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Exotic States of Matter

By Ron Kurtus (30 April 2013)

Besides the three major states or phases of matter—solid, liquid, and gas—there are several other phases that could be called exotic states. They relate to extreme temperatures and pressures and have distinct physical characteristics different than the other states.

At very high temperatures, matter becomes a plasma or ionized gas. At normal temperatures, there are amorphous states of matter. There are also other forms of matter high temperatures that may also be considered states.

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States at very high temperatures

At very high temperatures, a gas may change to the plasma state of matter. A plasma of often considered the fourth state of matter.

Other exotic states at high temperatures or pressures are the degenerate matter and quark-gluon plasmas. They are only observed by scientists.

Plasma state

Plasmas consist of ionized gases and an equal number of electrons that have been stripped from the atoms or molecules. Temperatures required to create plasmas are usually around several thousand degrees Celsius.

Plasmas can readily conduct electricity and may generate magnetic fields and electric currents. They are found in lightning and the Sun, as well as other stars.

Degenerate matter

When matter is under extremely high pressure, it can transition to a series of exotic states of matter known as degenerate matter. This form is seen in white dwarf and neutron stars.

Quark-gluon plasma

The quark-gluon plasma is a phase of matter that is only briefly seen in high energy particle accelerator reactions.

Combined states at normal temperatures

At normal temperatures and pressures, there are certain configurations of atoms or molecules that exhibit different characteristics than the three states of gas, liquid, or solid. Amorphous solids, plastics crystals, liquid crystals are examples of combined states of matter.

Amorphous solid

An amorphous solid is a material that is not quite a solid and sometimes flow slowly, similar to a liquid. Glass, gels, and thin films are amorphous solids.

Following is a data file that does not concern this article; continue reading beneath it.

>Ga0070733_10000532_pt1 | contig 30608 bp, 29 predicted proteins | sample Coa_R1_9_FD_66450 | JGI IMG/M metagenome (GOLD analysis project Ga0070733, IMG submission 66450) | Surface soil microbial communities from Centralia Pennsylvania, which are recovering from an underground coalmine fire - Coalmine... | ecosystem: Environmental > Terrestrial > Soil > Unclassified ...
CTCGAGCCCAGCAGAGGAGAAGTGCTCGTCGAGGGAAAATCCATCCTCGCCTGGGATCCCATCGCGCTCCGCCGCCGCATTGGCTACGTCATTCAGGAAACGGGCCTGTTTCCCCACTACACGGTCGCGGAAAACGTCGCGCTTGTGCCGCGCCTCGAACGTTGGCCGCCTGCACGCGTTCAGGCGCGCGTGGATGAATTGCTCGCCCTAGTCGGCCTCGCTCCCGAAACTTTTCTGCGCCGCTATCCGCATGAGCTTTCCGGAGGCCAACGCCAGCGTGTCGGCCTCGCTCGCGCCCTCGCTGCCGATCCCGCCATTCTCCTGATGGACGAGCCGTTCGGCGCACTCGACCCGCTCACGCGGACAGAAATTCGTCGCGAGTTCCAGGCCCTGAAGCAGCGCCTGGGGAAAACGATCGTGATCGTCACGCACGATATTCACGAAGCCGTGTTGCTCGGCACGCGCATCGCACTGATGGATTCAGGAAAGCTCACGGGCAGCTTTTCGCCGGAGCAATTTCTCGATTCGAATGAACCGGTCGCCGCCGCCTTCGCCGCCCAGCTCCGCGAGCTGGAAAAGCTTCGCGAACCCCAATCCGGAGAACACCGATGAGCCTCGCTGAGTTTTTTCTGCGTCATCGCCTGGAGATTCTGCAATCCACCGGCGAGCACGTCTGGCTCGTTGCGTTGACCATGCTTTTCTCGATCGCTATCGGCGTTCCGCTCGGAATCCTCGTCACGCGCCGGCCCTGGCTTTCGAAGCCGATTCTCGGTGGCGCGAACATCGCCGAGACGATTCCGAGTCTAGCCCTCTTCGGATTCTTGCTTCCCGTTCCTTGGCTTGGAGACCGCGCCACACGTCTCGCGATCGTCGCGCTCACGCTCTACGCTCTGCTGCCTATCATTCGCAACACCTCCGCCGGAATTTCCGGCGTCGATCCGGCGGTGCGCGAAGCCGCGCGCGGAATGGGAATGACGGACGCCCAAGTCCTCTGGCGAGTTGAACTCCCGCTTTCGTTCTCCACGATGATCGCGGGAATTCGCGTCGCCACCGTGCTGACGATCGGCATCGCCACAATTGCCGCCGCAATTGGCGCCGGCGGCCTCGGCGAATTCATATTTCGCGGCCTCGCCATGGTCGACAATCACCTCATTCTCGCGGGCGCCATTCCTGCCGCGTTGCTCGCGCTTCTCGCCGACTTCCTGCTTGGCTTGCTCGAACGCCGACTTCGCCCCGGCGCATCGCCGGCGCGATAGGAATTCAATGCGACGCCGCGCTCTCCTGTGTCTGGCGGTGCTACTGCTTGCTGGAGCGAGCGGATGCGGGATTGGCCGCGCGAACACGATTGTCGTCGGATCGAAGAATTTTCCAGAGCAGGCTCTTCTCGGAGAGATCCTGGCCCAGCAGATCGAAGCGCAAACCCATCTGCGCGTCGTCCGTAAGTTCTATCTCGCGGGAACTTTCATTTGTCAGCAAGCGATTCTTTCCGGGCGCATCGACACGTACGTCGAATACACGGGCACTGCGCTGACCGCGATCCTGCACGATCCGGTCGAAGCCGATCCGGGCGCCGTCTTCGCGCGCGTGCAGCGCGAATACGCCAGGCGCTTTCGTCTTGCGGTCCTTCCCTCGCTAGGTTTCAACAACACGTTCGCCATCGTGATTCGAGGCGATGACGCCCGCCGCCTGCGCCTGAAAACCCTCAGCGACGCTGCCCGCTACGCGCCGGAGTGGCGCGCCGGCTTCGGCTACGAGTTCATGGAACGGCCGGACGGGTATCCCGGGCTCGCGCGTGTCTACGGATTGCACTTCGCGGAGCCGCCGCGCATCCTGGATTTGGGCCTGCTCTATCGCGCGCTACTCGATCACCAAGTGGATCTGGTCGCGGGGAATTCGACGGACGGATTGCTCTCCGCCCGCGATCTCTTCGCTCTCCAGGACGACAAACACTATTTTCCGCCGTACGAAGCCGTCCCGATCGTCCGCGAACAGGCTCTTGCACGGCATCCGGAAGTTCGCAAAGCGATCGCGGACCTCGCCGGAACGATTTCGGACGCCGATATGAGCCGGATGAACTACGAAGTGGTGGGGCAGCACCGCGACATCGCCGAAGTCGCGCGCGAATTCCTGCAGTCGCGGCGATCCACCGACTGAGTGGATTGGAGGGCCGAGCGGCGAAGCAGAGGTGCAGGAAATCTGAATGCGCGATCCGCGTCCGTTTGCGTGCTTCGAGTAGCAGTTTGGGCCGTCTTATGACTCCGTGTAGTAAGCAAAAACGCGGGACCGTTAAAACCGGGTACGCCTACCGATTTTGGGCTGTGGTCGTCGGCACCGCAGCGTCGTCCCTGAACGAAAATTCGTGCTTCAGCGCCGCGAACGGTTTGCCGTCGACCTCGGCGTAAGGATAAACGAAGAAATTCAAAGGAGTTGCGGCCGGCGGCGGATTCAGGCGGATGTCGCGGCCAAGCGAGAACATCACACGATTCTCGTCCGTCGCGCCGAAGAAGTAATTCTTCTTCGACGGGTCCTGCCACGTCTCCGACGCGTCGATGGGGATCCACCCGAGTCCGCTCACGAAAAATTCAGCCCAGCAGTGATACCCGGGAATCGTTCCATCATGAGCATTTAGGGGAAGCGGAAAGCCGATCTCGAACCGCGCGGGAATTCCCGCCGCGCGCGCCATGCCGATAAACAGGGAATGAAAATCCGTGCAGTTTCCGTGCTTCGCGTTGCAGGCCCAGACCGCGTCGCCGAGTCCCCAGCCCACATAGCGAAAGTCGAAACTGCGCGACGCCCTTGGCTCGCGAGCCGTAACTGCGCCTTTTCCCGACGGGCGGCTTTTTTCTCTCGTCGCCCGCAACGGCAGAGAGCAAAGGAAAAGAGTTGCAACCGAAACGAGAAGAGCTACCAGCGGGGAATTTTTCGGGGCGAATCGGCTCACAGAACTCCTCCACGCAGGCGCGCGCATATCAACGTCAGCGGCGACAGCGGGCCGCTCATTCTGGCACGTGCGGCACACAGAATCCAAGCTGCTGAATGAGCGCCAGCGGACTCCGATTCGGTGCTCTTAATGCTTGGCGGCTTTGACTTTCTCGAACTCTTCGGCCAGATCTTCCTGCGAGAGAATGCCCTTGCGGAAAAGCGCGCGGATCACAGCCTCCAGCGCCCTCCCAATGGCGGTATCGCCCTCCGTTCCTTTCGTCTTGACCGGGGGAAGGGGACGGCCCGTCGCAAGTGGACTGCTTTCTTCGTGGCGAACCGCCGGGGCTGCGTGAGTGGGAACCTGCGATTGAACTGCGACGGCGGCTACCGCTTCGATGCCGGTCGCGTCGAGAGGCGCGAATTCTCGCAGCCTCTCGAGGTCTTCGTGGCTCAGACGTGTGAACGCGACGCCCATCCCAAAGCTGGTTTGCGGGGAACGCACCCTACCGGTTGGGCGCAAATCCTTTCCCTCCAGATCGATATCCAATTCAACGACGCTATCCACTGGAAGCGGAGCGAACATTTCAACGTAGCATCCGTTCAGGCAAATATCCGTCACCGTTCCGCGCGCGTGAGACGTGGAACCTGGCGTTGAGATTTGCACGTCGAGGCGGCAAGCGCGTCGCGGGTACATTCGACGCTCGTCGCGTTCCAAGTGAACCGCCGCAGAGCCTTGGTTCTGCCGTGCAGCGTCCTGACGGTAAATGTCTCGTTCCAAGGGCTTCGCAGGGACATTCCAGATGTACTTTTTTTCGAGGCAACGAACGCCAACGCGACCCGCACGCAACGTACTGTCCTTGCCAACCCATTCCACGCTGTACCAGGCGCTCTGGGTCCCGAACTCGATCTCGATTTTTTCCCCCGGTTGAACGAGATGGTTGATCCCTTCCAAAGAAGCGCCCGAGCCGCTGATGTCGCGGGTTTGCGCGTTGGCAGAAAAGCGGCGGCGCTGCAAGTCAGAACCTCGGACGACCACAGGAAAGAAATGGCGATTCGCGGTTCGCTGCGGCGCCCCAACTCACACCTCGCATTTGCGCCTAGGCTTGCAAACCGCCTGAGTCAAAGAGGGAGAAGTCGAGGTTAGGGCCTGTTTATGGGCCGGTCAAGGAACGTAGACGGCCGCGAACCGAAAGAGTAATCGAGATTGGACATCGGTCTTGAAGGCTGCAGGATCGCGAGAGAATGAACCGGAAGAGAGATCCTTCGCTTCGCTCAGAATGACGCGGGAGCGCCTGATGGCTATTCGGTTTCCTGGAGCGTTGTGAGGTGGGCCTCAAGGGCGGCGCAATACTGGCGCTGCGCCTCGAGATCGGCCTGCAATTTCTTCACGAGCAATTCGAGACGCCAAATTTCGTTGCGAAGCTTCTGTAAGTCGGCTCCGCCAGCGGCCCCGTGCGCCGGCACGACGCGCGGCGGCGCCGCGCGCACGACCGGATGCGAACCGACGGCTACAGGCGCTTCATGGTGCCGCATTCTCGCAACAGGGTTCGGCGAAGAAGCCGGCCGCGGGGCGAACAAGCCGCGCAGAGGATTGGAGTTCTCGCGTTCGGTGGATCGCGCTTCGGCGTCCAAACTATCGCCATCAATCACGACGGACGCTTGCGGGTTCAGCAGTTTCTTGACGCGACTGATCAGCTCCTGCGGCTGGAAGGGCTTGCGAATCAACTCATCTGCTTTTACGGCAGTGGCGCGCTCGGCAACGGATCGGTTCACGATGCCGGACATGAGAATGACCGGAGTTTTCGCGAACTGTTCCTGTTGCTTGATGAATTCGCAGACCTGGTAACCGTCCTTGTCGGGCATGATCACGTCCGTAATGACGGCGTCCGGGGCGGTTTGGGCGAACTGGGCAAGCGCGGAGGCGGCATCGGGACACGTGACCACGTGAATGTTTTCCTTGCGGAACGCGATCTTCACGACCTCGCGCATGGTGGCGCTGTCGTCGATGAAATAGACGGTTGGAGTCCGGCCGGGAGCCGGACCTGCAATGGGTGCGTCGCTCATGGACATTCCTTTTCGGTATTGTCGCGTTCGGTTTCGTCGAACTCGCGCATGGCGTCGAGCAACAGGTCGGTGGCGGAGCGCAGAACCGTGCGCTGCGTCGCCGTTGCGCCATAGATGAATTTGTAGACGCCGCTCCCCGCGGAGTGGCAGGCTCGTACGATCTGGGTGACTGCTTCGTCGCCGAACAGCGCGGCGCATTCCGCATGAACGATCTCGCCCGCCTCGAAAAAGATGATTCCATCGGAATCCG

Plastic crystal

A plastic crystal is a crystal composed of weakly interacting molecules that possess some orientation or conformational degree of freedom. The name plastic crystal refers to the mechanical softness of such phases. Such materials often resemble waxes and are easily deformed.

Liquid crystals

Liquid crystals are matter in a state that has properties between those of conventional liquid and those of solid crystal.

States at very low temperatures

At very low temperatures, materials may become super-fluids or Bose-Einstein condensates.

Super-fluid state

When liquid helium is cooled to close to a temperature of absolute zero (0 K or −273.15 °C), it becomes what is called a super-fluid.

It has close to zero viscosity and flows without friction. It has the unusual property of actually flowing up the walls and out of its container. Another property is that it has almost infinite thermal conductivity, such that no temperature gradient can form in it.

Bose-Einstein condensates

The Bose-Einstein condensate is an exotic state where matter no longer behaves as independent particles and collapses into a single quantum state. The phase usually required temperatures very close to absolute zero.

Summary

Besides the three major states or phases of matter—solid, liquid, and gas—there are several other phases that could be called exotic states. They relate to extreme temperatures and pressures and have distinct physical characteristics different than the other states.

At very high temperatures, matter becomes a plasma or ionized gas. At normal temperatures, there are amorphous states of matter. There are also other forms of matter high temperatures that may also be considered states.


Look beyond what is normal


Resources and references

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State of matter - Wikipedia

Superfluidity

Bose-Einstein condensate

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